ConnectFX Nodes: Bump Displace & Nodes that Burn
In this post we continue our analysis of Smoke ConnectFX, exploring the Burn-In Letterbox, Burn-In Timecode and Bump Displace nodes.
In our ongoing coverage of the new Smoke 2013 we take a deeper look at three more ConnectFX nodes. Let’s dive in….
Smoke’s Burn-In Letterbox
You may still be working or exporting SD clips. Or you may be working in HD or 2K and want to format your final output for more of a film ratio like 1.85:1 or 2.39:1. You may even just want to be creative and apply a letterbox to your 16×9 HD sequence to give it, that classy film look that editor’s used to give to SD material back in the day. Whatever your letterboxing needs, use can achieve them with Smoke’s Burn-In Letterbox node. Now you can use this node to simply add a letterbox to a clip or sequence. The node has all of the common video and film ratios that you would need. Simply, just select one and choose the color for the letterbox, in case you want something different than classic black.
Smoke’s Burn-In Timecode
Everyone’s workflow and editing is different, but since I moved to a completely file based workflow I have replaced Timecode with Clip Name. However, if you still deal with tape or want to offload a sequence to a DVD, you may want to Burn-In Timecode into a clip for the viewer. Normally, this would be so that they can log the footage, and then give you the proper frames for reference. If you need to make a burn-in timecode window on your clips or sequence, then you can add the Burn-In Timecode node before the ConnectFX output.
Now, as non-exciting as timecode windows are, at least the node is Smoke 2013 has every feature you could possibly want. You can set the font and color of the text as well as the background. The burn-in info can be placed anywhere you would like on the screen. You can choose to display the source timecode and the record timecode if you are using it on a sequence. You can even display comments or have the clip count in frames instead of timecode.
I may have only exported Burn-In TC for someone about once in the past 3 years…but if you do need it, it’s there.
NOTE: Since CFX is frame rate agnostic, the node does not automatically pick up the timecode from the source or edit sequence. I realize that that sounds ridiculous, and in fact it is. So without a lot of manual work, this node is somewhat useless inside of Smoke’s CFX. But there is a bright side – both the Burn-In Letterbox and Burn-In Timecode are available as tools on the desktop. In Smoke’s Tools tab it does respect both the sequence timecode and the source timecode.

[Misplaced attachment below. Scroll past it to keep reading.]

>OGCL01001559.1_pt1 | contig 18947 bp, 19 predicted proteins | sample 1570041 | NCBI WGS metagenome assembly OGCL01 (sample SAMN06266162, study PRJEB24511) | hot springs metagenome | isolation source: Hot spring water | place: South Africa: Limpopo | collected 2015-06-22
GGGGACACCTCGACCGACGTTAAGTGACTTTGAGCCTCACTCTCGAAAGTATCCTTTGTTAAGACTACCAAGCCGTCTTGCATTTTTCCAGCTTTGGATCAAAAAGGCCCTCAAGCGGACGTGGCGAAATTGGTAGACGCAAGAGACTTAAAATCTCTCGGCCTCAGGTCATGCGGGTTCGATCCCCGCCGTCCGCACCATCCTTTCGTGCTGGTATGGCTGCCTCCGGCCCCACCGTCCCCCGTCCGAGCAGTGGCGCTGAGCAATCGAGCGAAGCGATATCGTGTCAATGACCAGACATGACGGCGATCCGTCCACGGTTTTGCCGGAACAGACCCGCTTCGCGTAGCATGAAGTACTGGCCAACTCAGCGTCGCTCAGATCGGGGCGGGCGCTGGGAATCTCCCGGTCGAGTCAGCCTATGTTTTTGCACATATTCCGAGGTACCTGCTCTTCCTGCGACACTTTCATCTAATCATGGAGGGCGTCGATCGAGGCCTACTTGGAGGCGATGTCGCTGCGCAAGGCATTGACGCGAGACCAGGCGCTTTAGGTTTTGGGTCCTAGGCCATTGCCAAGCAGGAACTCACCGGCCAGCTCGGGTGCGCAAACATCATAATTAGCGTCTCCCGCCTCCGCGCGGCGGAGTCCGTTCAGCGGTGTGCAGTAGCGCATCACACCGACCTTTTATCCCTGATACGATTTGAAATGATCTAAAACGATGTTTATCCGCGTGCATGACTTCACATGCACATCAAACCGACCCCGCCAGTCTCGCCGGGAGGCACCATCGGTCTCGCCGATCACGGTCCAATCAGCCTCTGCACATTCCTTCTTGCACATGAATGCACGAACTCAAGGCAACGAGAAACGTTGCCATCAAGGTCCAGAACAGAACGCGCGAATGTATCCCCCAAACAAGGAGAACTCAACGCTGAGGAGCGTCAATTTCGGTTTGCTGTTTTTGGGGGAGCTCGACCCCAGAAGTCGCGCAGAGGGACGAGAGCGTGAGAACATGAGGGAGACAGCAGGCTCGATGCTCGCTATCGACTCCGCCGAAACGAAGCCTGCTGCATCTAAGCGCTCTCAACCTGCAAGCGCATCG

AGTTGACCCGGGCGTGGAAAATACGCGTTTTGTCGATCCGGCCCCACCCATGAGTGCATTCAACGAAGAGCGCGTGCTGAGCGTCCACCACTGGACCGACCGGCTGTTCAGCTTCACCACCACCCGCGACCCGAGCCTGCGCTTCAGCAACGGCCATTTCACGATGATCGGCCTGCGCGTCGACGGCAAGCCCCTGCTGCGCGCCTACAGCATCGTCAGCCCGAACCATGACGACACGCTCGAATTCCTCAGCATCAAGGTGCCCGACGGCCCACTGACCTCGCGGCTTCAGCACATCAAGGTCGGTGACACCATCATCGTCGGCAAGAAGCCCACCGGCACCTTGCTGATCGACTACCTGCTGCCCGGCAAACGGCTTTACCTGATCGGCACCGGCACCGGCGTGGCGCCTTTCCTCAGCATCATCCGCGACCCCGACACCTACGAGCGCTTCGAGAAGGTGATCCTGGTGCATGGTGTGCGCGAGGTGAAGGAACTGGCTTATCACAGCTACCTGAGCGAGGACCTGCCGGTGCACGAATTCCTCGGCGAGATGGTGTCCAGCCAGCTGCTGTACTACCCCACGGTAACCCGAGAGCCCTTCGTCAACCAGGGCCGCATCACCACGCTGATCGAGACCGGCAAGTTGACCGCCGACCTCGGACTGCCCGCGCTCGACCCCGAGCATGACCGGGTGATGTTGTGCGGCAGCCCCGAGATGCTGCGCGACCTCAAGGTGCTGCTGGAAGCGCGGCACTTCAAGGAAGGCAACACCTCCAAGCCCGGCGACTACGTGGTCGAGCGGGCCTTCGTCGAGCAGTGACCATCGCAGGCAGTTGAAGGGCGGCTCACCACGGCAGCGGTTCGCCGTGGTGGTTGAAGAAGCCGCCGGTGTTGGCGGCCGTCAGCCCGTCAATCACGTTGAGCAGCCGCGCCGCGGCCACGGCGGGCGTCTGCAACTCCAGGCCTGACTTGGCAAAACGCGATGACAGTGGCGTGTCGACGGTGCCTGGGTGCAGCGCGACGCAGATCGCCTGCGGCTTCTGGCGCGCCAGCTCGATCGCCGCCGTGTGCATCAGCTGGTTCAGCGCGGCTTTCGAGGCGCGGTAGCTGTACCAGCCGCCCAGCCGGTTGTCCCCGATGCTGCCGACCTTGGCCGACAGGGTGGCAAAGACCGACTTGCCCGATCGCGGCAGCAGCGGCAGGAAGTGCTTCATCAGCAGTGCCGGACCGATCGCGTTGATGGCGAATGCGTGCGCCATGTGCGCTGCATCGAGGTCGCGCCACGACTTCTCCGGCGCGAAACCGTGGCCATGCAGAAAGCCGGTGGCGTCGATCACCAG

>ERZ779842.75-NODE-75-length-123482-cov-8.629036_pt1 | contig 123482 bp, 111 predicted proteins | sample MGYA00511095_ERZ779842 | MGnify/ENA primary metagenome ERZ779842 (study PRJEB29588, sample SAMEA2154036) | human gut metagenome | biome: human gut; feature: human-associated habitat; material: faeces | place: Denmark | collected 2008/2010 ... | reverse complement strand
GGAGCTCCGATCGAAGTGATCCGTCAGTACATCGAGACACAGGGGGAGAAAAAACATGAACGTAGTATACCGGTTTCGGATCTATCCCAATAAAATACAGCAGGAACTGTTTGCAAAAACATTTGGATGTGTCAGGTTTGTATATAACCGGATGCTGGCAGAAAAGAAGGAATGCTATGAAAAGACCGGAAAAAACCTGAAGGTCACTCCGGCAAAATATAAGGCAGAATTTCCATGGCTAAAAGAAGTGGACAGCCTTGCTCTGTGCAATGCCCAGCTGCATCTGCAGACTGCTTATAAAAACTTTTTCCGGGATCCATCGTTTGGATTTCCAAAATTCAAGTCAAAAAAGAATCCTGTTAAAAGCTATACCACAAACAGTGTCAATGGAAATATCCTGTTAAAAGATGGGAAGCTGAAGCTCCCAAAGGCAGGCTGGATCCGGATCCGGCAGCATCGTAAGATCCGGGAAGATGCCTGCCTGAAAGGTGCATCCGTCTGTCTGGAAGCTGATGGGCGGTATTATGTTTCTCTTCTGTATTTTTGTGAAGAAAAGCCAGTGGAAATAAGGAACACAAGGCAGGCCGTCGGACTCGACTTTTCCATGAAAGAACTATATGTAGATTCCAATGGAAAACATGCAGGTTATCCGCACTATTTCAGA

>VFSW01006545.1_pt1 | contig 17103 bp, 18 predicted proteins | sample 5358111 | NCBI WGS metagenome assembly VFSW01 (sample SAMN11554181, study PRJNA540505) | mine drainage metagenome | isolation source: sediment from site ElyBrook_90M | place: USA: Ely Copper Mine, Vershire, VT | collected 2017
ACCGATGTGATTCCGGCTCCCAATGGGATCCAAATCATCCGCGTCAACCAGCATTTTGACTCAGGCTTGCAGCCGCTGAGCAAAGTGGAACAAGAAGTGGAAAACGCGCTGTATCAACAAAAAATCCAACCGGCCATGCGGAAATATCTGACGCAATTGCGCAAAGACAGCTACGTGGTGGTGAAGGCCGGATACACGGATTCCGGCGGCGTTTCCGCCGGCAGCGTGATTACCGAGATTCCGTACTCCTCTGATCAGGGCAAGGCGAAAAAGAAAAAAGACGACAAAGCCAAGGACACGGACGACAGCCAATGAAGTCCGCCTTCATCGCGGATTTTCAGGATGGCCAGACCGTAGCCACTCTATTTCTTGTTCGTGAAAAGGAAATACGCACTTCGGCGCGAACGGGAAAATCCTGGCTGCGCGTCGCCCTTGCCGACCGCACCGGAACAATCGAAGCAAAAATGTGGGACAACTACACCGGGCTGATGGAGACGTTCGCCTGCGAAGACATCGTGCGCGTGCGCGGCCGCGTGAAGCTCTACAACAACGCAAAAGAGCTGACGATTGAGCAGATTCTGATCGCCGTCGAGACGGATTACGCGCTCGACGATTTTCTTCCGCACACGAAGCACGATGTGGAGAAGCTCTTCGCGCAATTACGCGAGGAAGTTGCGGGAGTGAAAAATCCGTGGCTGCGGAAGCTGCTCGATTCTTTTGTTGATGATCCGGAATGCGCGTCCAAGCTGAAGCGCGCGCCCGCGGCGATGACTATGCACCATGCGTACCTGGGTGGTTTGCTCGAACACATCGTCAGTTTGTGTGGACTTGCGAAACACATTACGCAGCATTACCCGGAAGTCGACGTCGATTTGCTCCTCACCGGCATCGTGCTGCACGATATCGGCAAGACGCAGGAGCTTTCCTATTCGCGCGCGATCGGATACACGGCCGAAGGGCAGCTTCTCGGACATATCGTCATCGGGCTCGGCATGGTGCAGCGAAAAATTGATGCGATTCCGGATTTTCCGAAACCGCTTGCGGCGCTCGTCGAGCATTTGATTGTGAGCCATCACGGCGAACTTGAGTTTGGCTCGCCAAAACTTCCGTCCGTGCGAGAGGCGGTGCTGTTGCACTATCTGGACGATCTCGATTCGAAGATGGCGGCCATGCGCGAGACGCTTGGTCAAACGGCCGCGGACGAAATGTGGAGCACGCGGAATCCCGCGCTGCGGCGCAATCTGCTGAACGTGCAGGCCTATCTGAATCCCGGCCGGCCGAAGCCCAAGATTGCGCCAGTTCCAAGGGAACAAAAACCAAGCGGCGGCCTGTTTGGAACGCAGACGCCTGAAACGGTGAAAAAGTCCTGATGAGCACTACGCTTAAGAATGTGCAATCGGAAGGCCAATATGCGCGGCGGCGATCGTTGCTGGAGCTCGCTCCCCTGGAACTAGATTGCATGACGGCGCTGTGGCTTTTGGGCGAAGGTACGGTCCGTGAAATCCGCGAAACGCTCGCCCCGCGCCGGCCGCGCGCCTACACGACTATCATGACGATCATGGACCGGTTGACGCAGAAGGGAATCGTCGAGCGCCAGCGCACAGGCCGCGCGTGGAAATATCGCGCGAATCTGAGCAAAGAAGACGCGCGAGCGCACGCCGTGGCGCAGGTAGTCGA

Smoke’s Bump Displace
The Bump Displace node is great for adding that little bit of depth to a graphic or text to make it pop, without having to work with 3D geometry. The bump displace in Smoke 2013 creates an effect similar to an emboss effect in Photoshop or After Effects. The node will use the matte input to generate the bump displace or emboss. The end result looks odd when you are working within the node, but you have to remember that the output is generally used again with the matte in another node downstream in your CFX schematic.
You can set the minimum and maximum values for the matte input, much like in the 2D Histogram, and set the height and softness of the bump displacement. A high softness, will give you a more bubbled or rounded look to the emboss.
You have full control over the lighting in the scene to finesse the look of the emboss. You can adjust the position of the light, as well as the color. The image texture controls allow you to adjust the shininess, diffuse, and specular highlights. One nice feature is the ability to add a little chromatic aberration to the bump displace to give it a more realistic feeling. This is achieved by adjusting the individual RGB channels of the displacement.
I like to use Smoke’s Bump Displace Node with a Text node to give the text a little depth in my composite. You can also use the bump displace to create a glassy overlay by using it with simple shape mattes. Often times an emboss looks cheap, and editors and designers will shy away from it. But I encourage you to explore the bump displace node. The depth of the controls can create some very subtle and classy looks that will elevate your final product. Take a look at some of the example setups in the following images.
Follow the Premiumbeat blog for continued coverage of Smoke 2013. In future posts we’ll continue our exploration of each of the Smoke ConnectFX nodes to how to best use them to improve your video edits.